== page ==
HM Insights

Is executry administration becoming more contentious?

Recently we have seen a rise in the number of estates with a contentious element to them. Disputes often arise as a result of executors being unable to agree on certain aspects of the estate administration, or beneficiaries challenging the value, or existence, of assets within the deceased's estate.

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If an estate becomes contentious, it will inevitably add time and expense to winding up the estate, and can cause a tremendous amount of stress for the family of the deceased.

Why are estates becoming more contentious?

Sadly, practitioners are dealing with an increasing number of families where relationships have deteriorated and broken down irreparably over a number of years.  In some cases, family members have lost contact with each other, and the death of a loved one can often trigger the first contact in years. 

The modern construct of families and the increase in 'blended' families may be a contributing factor, with second marriages, children from previous marriages and step families becoming more common. Unfortunately, there can often be disagreement among such families. For example, disputes often arise between the children of the first marriage, and the surviving spouse of the second marriage. We also see situations where one sibling may challenge another on how they have dealt with their parent's affairs whilst acting as an attorney during the latter stages of their parent's life.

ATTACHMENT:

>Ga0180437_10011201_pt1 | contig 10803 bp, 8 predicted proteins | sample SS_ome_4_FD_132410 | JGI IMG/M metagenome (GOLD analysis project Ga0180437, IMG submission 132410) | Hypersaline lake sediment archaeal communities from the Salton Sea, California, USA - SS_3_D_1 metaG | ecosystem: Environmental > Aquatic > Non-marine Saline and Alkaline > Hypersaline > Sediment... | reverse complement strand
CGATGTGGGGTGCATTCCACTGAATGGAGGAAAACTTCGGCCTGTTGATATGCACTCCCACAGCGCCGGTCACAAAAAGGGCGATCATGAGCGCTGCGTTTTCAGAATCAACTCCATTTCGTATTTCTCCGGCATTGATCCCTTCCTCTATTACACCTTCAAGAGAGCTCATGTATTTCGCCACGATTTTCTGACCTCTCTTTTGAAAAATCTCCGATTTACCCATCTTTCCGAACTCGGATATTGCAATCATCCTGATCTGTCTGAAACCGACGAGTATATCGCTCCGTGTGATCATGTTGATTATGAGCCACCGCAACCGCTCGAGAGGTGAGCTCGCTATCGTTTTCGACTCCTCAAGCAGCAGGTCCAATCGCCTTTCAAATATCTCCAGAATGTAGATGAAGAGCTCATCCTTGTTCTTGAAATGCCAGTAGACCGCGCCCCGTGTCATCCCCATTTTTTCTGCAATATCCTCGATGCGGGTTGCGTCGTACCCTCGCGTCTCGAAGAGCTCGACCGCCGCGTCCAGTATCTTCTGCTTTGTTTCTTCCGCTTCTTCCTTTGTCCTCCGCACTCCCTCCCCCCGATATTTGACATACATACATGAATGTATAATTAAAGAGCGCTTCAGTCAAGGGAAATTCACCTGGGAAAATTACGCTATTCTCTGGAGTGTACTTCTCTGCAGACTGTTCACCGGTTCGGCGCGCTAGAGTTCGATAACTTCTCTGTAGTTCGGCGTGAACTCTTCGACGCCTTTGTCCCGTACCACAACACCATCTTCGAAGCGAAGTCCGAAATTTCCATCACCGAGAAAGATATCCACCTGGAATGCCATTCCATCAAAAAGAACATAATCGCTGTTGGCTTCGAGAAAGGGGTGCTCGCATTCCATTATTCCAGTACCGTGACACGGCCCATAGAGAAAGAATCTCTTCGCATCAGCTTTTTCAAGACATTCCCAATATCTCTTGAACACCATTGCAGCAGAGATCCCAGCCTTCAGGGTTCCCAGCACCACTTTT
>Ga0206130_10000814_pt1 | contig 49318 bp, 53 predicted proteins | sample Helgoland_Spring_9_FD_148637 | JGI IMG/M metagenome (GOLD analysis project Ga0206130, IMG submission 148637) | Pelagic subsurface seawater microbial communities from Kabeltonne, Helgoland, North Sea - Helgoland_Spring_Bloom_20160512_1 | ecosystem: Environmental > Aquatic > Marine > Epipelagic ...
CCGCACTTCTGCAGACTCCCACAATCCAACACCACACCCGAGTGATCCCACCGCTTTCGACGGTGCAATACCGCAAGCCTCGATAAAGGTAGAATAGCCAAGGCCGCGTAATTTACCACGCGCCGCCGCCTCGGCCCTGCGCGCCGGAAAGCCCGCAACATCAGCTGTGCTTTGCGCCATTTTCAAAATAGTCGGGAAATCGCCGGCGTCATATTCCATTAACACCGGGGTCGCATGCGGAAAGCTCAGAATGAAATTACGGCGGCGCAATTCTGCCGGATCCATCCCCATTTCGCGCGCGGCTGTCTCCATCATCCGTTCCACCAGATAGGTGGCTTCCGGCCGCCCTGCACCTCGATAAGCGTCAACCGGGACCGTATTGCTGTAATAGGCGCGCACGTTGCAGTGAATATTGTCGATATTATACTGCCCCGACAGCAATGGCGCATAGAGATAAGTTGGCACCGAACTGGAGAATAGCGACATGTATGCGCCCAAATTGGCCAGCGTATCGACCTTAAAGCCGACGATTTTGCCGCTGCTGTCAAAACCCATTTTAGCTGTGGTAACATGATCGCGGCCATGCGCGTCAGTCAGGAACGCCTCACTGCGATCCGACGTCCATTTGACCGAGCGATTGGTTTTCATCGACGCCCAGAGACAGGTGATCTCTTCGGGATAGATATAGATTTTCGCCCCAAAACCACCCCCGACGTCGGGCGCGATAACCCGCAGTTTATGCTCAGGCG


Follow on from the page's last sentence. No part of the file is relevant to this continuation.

How to avoid a contentious claim on my estate

The starting point is to ensure you have a robust Will that structures your affairs appropriately, and plans ahead to protect your estate against a potential family fall out scenario.

A well-structured Will can help to avoid many of the disputes that arise after death. For example, the nomination of your executors under your Will is a key decision that needs to be considered carefully at the time of preparing your Will.

The effective use of trusts within your Will can also be used to manage assets and delicate family relationships.  A letter of wishes is a further option which can be used to set out invaluable guidance to executors, and can help them to administer your estate.

Further advice

It is recommended that everybody has a valid Will in place. It is important to review your Will over time and as circumstances change. It is best to seek legal advice to ensure your Will is structured to suit your family circumstances and to protect your affairs on death.  

Get in touch

Harper Macleod's Private Client team can assist with all matters related to making a Will in Scotland.

Useful links

Making a will Scotland